The smell of the greasepaint and the roar of the crowd are just a few short months away as excitement builds ahead of the opening of the Storyhouse cultural centre which has already won its first award.
Business people and residents went on a tour of the Chester city centre building this week where they learned the Royal Town Planning Institute recently handed over a Collaboration Award for its work with organisations like English Heritage but also the community.
And backers are now looking for individuals and businesses like those on the tour and beyond to help secure the final £500,000 towards the £37.05m council project which will house a 800-seat theatre, library and single screen cinema.
The idea is not only motivated by financial need but a desire to connect Storyhouse with its public by giving people the opportunity to have a stake in the centre when it launches next spring.
For large companies there are ‘naming’ opportunities within the different rooms costing from £30,000 up to £350,000. Residents can have their name or that of a loved one or their organisation or business mounted on a plaque attached to one of the seats for 20 years, with prices starting at £240.
And the opening programme will be announced soon as the project, based partly in a contemporary extension but also within the former grade II-listed Odeon cinema, last Monday celebrated 80 years to day since the 1936 opening ceremony attended by Mr and Mrs Oscar Deutsch, the founder of Odeon Cinemas and film star Douglas Fairbanks Junior.
Cheshire West and Chester Council leader Cllr Samantha Dixon told those gathered on the tour: “We couldn’t have embarked on this journey without our supporters and financial backing; the people who believed in Storyhouse and all the benefits that it will bring for our wellbeing, for our economy and for our national profile.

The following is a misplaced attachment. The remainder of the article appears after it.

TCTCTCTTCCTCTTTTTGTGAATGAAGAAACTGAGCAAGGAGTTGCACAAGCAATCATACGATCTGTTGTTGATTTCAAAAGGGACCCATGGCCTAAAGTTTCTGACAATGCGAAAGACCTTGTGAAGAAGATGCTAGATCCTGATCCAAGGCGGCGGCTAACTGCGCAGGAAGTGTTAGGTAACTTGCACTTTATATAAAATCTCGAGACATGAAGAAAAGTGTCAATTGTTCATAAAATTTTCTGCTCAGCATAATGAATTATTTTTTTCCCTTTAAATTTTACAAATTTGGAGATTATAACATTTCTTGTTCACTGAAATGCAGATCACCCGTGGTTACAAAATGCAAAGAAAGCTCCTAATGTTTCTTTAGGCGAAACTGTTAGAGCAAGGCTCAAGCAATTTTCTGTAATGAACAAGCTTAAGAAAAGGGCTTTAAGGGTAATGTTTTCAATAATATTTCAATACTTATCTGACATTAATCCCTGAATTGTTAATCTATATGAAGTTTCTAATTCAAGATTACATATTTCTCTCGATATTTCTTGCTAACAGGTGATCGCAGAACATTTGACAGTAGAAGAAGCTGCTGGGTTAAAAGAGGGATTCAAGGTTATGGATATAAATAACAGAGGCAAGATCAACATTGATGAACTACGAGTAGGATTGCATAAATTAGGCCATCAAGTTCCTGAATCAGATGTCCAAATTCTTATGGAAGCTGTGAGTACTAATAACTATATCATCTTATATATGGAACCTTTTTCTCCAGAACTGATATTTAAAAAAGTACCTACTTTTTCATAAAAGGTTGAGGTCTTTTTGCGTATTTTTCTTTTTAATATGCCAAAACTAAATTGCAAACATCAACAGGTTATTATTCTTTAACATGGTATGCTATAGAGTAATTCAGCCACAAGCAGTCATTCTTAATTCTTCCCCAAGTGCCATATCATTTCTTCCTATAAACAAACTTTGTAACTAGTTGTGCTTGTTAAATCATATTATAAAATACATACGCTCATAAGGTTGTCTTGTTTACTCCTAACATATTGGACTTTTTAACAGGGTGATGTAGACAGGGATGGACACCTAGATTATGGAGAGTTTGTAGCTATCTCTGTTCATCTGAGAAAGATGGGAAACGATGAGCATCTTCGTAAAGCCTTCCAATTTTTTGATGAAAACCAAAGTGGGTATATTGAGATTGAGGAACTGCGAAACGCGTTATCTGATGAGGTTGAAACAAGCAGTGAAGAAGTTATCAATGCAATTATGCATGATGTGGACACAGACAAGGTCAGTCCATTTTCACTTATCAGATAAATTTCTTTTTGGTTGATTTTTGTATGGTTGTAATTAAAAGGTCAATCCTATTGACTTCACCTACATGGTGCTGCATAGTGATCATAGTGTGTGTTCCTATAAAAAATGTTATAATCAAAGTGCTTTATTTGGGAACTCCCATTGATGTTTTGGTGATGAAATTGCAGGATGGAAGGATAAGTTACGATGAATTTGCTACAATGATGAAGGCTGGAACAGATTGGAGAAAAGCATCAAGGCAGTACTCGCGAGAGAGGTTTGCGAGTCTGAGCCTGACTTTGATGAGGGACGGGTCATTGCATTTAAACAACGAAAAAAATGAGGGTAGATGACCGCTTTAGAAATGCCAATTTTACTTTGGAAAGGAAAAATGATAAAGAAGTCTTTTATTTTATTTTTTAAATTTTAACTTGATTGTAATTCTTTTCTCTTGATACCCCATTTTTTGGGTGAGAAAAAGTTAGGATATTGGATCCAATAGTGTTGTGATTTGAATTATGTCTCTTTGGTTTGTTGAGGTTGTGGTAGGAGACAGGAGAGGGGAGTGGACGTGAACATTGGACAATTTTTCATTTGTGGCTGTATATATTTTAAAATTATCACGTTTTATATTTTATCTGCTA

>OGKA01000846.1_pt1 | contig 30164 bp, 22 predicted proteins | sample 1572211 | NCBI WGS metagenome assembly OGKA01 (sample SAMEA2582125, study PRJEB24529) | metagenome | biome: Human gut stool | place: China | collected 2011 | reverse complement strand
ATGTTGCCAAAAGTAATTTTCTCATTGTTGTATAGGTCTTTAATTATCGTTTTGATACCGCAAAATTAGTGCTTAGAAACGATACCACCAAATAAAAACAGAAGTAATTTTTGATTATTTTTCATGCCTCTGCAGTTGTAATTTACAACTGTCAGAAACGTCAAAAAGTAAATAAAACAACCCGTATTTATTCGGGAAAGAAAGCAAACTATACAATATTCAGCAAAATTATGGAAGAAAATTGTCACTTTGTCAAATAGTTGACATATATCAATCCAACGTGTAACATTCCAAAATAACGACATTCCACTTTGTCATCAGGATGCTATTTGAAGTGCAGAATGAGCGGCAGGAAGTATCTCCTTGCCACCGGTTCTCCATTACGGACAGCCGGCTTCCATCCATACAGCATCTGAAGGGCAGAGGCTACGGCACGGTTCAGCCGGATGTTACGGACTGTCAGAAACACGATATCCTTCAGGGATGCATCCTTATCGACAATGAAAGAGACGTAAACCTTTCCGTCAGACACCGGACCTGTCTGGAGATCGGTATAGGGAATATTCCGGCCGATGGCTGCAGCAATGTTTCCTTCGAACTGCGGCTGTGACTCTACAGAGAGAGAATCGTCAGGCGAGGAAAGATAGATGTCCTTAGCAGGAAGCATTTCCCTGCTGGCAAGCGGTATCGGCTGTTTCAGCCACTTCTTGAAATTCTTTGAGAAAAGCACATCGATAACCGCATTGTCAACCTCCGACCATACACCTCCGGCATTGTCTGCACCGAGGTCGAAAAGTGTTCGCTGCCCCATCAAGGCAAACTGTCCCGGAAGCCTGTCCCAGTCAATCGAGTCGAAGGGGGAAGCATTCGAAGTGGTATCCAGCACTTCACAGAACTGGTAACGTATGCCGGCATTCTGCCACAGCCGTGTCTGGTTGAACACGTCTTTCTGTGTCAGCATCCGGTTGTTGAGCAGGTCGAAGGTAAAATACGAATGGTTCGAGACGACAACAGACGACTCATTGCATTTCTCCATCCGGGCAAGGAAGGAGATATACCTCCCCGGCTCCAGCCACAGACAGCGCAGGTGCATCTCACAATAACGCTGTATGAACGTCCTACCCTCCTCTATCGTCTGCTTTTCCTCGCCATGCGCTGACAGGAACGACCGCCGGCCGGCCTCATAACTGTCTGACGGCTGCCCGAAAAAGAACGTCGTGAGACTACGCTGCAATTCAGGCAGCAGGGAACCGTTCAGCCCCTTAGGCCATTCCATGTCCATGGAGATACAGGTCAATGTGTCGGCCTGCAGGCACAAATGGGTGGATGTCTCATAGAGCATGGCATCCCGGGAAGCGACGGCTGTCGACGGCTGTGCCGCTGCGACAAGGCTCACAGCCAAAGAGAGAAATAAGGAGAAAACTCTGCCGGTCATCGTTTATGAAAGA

“So you are among a very few people who have actually been inside this building but we are really hoping that by the time the doors open you will be seeing about 650,000 people a year through the doors, enjoying the space.
“It’s a really unique building and it’s one that’s close to the hearts of people who live, work and visit this city. It’s a place where I think imagination is nurtured, encouraged and celebrated – well, it will be, definitely! So we hope you will join us on this journey and I want to thank you very much for coming along today. We are nearly there. It’s a very exciting time.”
Businessman Les Owens, managing director of Trustland Group, which includes The Coach House Inn in Town Hall Square, is a personal donor.
Speaking to the tour group, he said: “I’m doing it, yes. It’s going to enhance my business. Guess what guys, I could sit in The Coach House – my business is going to, without doubt, be busier because of this place – but it’s not good enough to just sit there and watch. You have got to get involved. I think if you are really that keen and interested then I think as a business, as an individual, you should get involved.”
Well known Chester businessman Stuart Williams mentioned that he and five friends were all paying to have their names on seats, saying: “It’s for Chester, isn’t it.”
And the economic pulling power of the theatre can be witnessed even before it launches as a nearby cafe opens up in Northgate Street called Stagedoor Cafe.
Follow progress on Storyhouse by visiting: www.storyhouse.com